• on September 7, 2014, 2:40 GMT

    I'm and Indianho's never been to Britain. However, if I was there and Kohli walked in to bat, I would definitely boo him.

  • on September 6, 2014, 16:52 GMT

    Supporting the team they like is an individual decision. Booing is simply stupid.

  • danishsyed88 on September 6, 2014, 16:03 GMT

    I think it is different for everyone. Many people cheer for the country of their roots. While some may not. I was born in England, but have lived most of my life in Pakistan. And my roots are Asian. But I support England more, cos it was my birthplace. Booing is plain wrong though.

  • Faz63 on September 6, 2014, 14:48 GMT

    Well, all I can say is that I don't understand these spectators who despise success amongst the asian population. I'm a proud Asian, but also proud to see a fellow a Asian succeed in a predominantly white environment. Well done Moeen and all the best for the future......in fact, I suggested to my wife that he'll be a cure ODI captain for Emgland as he seem to have the right temperament.

  • on September 6, 2014, 14:24 GMT

    Cheering is OK but abusing is definitely not! Those who resort to abuse should be thrown out by the security. It borders on racism and should never be tolerated!

  • Coolcapricorn on September 6, 2014, 10:56 GMT

    @ Arron Dore Note what you say but if you read some of the other comments here, there are even 3rd & 4th generation English people living in many other countries such as Australia, Barbados etc who will always consider themselves to be English & continue to support England over their home teams. The same probably applies to others like South Africans, Australians etc - so this is not unique to Asians living in the U.K. as the allegiance all fans are borne from their origins & maybe a whole host of other reasons too.

  • on September 6, 2014, 10:43 GMT

    The brand of cricket that Eng plays invokes the boos i.e. Eng play defensive cricket in formats which is boring as well as brings no victories.

    Sachin was booed in Mumbai in test in 2005 for consistent terrible performance.

  • on September 6, 2014, 10:38 GMT

    Agree with some comments made by Ian. Cricket crowd should show courtesy and politeness to opposition . Lords English fans shoul NOT have booed Jadeja . This was unwarranted and extremely rude . Perhaps they will learn and amend their manners soon. .

  • PeerieTrow on September 6, 2014, 9:55 GMT

    I am a Hampshire member, British, and at county matches I chat with other regulars who are of Asian heritage. They are nailed on Hampshire supporters and as British Asians they support England, except when either Pakistan or India are playing against England. In the past I have seen them at international matches at The Bowl wearing the colours of their heritage nations. SO WHAT? This is the beauty of multi-cultural Britain and should be applauded. As a Scot living in England I support English cricket and rugby, except on the occasions when Scotland play England and I vainly hope for the odd miracle.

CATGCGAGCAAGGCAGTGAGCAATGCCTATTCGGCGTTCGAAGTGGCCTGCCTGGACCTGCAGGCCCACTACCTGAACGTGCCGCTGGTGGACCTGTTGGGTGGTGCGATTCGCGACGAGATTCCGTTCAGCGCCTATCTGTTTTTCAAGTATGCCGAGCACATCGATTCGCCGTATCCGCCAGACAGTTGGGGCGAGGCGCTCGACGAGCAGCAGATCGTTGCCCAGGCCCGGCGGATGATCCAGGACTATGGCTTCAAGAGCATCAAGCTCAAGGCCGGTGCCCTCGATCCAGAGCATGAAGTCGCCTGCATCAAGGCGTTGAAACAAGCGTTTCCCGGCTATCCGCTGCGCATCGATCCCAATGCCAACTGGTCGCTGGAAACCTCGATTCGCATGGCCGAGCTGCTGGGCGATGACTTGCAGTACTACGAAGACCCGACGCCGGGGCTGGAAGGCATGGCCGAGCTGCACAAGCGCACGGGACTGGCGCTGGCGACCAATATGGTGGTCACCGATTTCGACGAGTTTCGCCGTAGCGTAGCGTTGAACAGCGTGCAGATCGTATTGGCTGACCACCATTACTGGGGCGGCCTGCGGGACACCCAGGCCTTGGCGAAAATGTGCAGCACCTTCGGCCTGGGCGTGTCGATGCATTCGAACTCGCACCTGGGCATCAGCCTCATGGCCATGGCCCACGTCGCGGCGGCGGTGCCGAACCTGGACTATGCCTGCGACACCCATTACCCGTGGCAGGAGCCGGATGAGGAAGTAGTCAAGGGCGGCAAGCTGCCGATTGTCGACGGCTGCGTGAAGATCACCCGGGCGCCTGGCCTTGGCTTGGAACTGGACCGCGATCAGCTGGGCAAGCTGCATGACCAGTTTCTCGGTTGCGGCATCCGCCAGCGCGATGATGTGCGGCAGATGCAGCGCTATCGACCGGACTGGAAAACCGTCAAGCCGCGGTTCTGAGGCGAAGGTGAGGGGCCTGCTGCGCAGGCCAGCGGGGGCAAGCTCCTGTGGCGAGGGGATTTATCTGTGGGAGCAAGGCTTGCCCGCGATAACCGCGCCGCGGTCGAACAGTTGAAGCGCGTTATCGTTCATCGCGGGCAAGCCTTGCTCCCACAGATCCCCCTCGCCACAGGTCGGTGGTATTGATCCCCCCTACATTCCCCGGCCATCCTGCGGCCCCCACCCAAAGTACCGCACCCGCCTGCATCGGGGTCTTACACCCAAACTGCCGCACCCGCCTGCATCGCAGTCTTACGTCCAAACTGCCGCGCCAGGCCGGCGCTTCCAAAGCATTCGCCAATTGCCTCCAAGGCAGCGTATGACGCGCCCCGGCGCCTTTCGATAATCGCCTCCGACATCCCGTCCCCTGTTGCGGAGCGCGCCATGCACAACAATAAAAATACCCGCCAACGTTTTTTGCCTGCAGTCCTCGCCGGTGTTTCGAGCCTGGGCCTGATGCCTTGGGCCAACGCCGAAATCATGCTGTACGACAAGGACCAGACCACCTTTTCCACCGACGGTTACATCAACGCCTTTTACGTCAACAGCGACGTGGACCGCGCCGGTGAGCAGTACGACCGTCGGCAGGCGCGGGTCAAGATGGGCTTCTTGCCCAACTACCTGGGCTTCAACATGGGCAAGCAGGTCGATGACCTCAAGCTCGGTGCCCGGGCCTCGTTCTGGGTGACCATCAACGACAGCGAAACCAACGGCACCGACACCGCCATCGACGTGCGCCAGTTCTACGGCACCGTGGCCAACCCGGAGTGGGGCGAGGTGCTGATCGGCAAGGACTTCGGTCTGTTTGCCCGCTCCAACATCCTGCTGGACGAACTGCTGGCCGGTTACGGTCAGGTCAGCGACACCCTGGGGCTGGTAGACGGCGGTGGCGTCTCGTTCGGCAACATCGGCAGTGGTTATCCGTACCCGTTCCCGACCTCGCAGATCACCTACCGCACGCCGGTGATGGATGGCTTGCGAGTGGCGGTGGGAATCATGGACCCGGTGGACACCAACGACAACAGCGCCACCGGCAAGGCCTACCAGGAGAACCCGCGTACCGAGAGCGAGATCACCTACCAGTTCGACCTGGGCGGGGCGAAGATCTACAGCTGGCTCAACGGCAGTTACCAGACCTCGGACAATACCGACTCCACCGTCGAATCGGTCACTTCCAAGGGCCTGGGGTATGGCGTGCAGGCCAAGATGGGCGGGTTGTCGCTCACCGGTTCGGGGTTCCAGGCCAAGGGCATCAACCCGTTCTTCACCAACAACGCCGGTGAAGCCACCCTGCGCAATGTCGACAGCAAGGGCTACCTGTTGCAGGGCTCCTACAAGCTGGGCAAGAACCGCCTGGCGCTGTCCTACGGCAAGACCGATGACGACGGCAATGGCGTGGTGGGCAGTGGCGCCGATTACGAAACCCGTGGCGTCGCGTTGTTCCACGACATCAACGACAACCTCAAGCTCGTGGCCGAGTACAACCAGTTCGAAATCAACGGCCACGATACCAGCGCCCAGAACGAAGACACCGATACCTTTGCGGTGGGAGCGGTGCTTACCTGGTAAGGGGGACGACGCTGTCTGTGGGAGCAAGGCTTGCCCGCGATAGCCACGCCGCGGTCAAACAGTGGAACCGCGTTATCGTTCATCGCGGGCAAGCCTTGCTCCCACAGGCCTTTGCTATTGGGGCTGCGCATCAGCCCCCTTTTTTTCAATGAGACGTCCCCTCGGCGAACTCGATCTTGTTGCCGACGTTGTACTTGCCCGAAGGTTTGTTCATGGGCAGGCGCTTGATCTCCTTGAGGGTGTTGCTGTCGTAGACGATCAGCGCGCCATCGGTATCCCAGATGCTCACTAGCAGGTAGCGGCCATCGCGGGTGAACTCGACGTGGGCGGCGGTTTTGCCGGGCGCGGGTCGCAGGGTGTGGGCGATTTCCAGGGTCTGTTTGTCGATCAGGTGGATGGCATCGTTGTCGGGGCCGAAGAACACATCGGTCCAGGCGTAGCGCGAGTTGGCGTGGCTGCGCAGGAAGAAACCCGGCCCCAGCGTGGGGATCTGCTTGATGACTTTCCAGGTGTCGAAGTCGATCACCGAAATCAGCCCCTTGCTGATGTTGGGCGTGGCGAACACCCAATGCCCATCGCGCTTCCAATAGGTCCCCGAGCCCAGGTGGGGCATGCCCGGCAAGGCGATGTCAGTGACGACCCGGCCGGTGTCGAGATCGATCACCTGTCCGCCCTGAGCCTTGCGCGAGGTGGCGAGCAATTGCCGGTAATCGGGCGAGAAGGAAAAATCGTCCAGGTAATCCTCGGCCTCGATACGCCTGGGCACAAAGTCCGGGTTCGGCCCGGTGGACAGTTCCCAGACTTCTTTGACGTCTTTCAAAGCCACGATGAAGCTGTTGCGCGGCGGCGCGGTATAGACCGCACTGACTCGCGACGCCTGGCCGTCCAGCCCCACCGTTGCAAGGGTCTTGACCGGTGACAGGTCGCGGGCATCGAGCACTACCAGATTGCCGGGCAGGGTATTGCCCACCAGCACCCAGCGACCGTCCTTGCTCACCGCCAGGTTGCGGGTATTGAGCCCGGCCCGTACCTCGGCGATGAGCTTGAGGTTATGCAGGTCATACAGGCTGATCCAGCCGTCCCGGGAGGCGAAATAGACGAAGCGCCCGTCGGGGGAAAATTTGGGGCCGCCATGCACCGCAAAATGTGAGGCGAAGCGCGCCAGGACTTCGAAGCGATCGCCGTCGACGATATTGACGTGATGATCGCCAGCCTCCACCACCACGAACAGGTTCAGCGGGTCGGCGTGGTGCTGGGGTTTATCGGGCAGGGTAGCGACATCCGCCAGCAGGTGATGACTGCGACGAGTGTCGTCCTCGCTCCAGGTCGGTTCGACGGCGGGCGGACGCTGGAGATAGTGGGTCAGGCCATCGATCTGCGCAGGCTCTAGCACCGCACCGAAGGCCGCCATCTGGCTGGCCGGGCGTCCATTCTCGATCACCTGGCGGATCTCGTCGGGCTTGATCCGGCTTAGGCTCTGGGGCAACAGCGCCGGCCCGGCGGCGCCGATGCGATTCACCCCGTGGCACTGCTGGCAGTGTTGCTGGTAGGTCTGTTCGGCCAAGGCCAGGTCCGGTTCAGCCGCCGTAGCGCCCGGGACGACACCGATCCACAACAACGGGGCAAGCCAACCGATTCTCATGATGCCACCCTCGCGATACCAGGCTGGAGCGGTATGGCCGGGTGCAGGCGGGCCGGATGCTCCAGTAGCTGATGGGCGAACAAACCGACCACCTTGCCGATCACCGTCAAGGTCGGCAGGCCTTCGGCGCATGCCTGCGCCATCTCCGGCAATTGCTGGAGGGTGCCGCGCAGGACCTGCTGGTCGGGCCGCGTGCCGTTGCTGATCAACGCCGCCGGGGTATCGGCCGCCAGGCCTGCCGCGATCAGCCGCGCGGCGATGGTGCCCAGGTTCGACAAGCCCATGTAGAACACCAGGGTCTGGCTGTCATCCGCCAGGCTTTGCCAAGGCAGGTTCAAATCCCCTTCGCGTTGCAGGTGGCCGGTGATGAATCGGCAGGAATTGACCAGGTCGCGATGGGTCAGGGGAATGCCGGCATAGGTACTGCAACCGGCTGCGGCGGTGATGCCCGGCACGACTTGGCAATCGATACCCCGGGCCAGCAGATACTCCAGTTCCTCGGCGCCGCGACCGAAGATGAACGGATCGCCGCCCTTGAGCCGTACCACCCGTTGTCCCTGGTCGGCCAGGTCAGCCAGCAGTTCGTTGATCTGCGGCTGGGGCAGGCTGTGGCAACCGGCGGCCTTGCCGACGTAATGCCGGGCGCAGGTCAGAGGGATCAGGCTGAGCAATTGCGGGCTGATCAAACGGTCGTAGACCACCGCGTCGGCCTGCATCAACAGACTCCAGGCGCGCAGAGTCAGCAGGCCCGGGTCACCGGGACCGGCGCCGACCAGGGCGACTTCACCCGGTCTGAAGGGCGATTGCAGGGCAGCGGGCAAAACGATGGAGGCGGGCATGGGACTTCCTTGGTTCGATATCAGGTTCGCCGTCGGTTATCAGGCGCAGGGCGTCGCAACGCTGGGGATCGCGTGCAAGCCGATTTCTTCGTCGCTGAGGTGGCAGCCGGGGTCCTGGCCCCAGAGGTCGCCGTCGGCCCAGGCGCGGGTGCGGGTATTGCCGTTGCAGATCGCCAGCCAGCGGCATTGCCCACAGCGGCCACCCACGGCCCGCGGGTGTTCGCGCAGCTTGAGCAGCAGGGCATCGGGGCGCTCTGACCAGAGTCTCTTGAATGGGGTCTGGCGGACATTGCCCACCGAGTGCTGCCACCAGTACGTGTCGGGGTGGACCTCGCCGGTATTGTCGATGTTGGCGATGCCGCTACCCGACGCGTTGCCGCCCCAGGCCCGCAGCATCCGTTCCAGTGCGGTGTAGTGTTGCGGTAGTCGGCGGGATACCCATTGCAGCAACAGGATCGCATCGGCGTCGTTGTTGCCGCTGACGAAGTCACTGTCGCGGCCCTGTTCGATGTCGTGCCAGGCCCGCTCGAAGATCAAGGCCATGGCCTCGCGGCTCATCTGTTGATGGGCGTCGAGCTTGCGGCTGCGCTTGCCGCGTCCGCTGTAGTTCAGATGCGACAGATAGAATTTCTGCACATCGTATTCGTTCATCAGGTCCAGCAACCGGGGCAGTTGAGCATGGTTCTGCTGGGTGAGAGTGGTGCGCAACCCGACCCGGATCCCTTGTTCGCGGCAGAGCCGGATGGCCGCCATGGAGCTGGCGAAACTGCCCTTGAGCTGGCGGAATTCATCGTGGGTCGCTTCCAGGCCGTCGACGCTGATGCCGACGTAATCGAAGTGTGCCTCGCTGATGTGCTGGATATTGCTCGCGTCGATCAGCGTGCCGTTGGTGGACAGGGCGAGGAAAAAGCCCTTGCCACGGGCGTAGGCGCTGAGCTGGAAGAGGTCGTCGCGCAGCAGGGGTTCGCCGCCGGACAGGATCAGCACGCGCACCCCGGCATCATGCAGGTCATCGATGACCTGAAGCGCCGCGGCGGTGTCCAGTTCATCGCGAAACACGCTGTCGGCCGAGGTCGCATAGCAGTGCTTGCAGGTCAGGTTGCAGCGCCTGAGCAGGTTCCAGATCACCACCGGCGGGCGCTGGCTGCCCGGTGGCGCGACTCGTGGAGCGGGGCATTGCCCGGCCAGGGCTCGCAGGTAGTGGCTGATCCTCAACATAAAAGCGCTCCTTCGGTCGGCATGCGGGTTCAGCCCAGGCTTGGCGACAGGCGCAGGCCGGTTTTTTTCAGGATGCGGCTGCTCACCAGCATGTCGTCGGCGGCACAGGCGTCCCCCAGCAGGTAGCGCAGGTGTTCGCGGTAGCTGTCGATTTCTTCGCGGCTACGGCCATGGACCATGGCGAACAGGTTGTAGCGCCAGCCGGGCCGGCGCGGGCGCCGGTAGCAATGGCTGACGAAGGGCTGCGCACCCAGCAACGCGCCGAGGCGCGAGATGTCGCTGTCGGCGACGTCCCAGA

• jackiethepen on September 6, 2014, 9:46 GMT

    I don't have any problem with British Indians supporting India as a cricket team. When India came to play at Durham at an ODI the communities that turned up with their costumes and music were absolutely wonderful and enlivening and there was great crack between supporters as they say in the North East. What was wonderful was the fun everyone had. And there was no booing of anyone.

    I think abuse of British Asians playing County cricket and for England is a new phenomenon. If the abuse was coming from England fans it would not be tolerated. You have to have a very distorted sense of loyalty to attack a British Asian for playing for their County or England. A love of the game seems secondary to the idea of an exclusive family nexus. I'm afraid it is only a test of dissatisfaction with oneself. Abuse is on the rise. There are English fans who abuse England for kicks.

  • on September 6, 2014, 9:45 GMT

    I disagree with the Tebbit test as a supposed indication of loyalty, but neither do I subscribe to the view that anyone is somehow obliged to support the country of his birth. Your birthplace is the accident of where your mother happened to be at the time: it may be the country of your ancestry, the one your parents chose to move to, or if they happened to be living abroad temporarily, neither of those. You may grow up feeling an allegiance to your country of birth, ancestry or residence, and there should be no reason for anyone else to object.

    What matters more than which team fans choose to support, is how they treat the team they don't. I'd rather see British-born people of Indian ancestry support India but treat players and fans of both teams with respect, than the same people support England but abuse players or fans.

  • on September 6, 2014, 9:36 GMT

    I find with sport that you often take the lead from you parents, my dad is a New Zealander and passionate All Black fan, so despite me being english and never having set foot in NZ, I find myself also a passionate All Black fan as my dad's passion inspired me as a child, he is not bothered about cricket so I support the country of my birth, a lot of these British Indians come from families where the fathers and grandfathers are crazy for the Indian cricket team, so they too grow up like that.